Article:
Short for Universal Mobile Telecommunications Service, UMTS is a group of radio technologies that are synonymous with third-generation (3G) mobile networks.
It is considered an upgrade from its predecessors since it allows for a faster transfer of data and offers greater bandwidth, advanced capabilities, and improved radio spectrum efficiency. Although more recent technologies exist (such as 4G), UMTS is still common among many subscribers. The term is often interchangeable with 3G and has been around since the early 2000s.
Elements of UMTS
The user equipment refers to the mobile device itself as well as the SIM card. Also known as U-SIM (universal subscriber identity mobile), the SIM card enables the mobile station to transmit signals. Its main functionalities include carrying the subscriber’s identity, carrying out authentication algorithms, and storing encryption and authentication keys.
The access network is composed of towers that the user equipment connects to. Also called Node B or ULTRAN (UMTS Radio Access Network), these towers serve as the link between the mobile device and the rest of the network. There can be more than one Node B depending on how large the mobile network is. The access network is the equivalent of GSM’s base station subsystem.
The core network is the backbone of UMTS. It consists of two domains: packet-switched (PS) and circuit switched (CS). While the packet-switched elements carry the packet data and handle the internet services, the circuit-switched elements process voice calls. As an overall entity, the core network provides all the monitoring and central processing for the system. It is the equivalent of the NSS (GSM’s Network Switching Subsystem).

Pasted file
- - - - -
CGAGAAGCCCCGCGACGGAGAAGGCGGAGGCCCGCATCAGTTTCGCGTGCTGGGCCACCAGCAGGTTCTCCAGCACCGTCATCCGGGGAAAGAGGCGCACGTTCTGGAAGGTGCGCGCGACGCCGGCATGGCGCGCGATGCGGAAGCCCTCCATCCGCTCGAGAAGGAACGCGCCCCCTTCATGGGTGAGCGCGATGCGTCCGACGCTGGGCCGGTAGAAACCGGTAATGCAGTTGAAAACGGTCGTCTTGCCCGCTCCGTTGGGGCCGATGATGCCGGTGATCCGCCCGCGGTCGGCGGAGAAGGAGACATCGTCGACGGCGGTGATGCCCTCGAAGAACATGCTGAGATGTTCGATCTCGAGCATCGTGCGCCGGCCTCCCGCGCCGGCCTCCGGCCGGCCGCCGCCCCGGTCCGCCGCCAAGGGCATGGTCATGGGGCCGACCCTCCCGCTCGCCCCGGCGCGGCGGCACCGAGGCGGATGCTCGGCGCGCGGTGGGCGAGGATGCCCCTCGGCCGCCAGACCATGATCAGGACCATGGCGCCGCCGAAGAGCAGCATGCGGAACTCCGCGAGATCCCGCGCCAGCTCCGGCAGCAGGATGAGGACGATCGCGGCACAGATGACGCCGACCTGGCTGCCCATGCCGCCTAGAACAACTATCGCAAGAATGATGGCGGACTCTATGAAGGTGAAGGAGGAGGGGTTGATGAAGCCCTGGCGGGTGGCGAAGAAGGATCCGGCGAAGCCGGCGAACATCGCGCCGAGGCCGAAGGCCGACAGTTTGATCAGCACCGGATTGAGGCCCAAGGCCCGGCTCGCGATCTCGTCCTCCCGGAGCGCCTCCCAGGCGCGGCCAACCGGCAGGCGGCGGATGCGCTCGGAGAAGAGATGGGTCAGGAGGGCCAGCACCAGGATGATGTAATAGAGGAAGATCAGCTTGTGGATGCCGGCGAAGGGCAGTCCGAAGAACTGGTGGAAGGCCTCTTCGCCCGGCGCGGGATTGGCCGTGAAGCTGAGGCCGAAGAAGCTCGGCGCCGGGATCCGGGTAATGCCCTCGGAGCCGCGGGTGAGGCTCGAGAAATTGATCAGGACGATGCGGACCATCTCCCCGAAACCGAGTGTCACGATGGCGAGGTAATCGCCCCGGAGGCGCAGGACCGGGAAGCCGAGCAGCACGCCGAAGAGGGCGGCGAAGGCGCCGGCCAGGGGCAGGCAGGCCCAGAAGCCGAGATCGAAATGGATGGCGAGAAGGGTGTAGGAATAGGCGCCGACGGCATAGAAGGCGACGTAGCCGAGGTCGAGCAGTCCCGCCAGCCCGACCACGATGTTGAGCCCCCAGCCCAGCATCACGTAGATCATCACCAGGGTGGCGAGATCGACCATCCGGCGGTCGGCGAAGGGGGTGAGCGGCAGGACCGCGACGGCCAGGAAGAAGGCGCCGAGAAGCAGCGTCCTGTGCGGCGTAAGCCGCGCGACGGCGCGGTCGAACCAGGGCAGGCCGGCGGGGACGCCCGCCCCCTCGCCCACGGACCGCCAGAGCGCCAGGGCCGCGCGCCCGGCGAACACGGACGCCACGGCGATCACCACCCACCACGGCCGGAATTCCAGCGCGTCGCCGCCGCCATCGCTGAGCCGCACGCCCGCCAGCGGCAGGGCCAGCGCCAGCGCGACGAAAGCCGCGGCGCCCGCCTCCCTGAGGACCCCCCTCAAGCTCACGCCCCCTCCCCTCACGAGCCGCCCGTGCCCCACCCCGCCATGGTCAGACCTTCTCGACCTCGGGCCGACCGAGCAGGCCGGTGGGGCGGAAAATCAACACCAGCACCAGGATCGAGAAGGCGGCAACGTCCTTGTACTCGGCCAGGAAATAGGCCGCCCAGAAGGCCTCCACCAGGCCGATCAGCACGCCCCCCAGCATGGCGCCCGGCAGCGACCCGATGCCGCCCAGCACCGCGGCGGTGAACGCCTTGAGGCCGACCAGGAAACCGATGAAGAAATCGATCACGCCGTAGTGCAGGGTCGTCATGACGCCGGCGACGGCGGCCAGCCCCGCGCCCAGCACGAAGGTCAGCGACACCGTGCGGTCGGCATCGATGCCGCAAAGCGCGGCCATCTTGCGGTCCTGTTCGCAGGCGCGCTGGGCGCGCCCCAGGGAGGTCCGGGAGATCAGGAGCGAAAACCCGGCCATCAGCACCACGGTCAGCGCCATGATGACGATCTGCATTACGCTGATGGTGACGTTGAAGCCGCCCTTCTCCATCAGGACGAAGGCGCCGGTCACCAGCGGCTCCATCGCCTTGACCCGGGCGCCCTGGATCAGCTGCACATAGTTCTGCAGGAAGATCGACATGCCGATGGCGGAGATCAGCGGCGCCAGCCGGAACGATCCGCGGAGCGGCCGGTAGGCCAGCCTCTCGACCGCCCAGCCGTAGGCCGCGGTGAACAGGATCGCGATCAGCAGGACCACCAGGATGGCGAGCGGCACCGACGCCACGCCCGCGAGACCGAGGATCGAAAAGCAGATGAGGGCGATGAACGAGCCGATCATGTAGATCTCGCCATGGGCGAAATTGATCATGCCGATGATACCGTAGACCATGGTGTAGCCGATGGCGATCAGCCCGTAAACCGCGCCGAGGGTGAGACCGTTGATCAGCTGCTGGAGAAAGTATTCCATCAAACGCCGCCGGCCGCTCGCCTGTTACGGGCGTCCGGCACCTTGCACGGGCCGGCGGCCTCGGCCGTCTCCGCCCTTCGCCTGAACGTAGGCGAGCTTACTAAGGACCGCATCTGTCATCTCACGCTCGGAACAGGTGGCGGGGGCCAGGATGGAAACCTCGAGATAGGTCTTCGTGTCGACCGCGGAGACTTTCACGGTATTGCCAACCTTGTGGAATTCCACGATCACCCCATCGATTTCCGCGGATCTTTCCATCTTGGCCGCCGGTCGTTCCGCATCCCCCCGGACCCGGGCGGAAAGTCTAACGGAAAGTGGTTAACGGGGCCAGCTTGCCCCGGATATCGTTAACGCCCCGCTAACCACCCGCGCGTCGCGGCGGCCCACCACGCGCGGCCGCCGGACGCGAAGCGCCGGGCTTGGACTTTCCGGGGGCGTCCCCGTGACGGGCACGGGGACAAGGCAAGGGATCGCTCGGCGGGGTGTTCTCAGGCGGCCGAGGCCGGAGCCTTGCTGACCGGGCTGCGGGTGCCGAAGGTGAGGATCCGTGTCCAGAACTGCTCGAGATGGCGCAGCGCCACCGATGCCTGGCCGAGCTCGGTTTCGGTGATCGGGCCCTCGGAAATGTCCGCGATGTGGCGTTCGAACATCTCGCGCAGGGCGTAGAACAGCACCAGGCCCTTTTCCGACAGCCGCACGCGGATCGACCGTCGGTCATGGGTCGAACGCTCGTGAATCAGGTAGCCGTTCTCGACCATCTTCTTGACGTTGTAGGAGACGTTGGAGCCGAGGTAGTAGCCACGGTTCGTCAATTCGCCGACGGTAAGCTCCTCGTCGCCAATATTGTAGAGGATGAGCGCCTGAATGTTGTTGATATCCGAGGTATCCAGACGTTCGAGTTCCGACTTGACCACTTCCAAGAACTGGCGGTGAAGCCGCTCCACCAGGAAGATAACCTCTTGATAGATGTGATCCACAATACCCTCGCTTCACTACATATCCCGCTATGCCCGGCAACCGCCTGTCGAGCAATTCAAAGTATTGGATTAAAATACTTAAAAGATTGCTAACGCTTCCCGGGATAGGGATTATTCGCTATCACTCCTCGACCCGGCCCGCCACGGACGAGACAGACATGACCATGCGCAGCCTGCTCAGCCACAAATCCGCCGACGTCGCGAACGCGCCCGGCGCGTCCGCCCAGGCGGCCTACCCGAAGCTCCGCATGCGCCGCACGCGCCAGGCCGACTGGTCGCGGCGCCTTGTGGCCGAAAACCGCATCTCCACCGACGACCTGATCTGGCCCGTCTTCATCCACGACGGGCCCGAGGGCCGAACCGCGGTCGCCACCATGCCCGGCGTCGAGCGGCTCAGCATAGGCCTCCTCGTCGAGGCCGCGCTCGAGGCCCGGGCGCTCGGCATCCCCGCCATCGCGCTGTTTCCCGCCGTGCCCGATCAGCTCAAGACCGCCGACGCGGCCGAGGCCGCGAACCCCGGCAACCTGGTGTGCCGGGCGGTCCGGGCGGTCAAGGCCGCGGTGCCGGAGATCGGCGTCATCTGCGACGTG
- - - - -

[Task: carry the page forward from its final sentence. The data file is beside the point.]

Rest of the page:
Difference Between UMTS and Previous Systems
UMTS Vs. GSM
Global System for Mobile Communication, or GSM, was the standard technology before the deployment of UMTS. Commonly referred to as the second generation of wireless networks (2G), GSM offered voice calls, text messaging, and basic data services. Unlike UMTS, GSM systems did not support advanced features such as IoT and video transmission. While 2G networks improved over time, UMTS was still 40 times faster on inception with a 384 kbit/s downlink rate compared to GSM’s rate of 9.6 kbit/s. UMTS rates became even faster over time, with 168 mbit/s for downlinks and 22 mbit/s for uplinks.
UMTS Vs. CDMA
Although UMTS makes use of code division multiple access (CDMA), its bandwidth is broader than that of other CDMA networks such as CDMA2000. UMTS is sometimes referred to as wideband CDMA (or WCDMA). The primary difference between UMTS and CDMA is that the former operates on a 3G network, while the latter directly competes with GSM as a 2G technology. In addition, UMTS frequency bands are wider than those of CDMA (5MHz compared to 1.25MHz). The wider bands allow more users to transmit data at the same time.
Common Applications of UMTS
The success of the UMTS technologies facilitated a variety of innovations such as sharing multimedia files over the internet in real-time. It is also known for revolutionizing the mobile entertainment industry. Top uses of UMTS include:
Emails and multimedia messaging
Streaming and downloading audio and video
Internet of Things (IoT), such as for smart home devices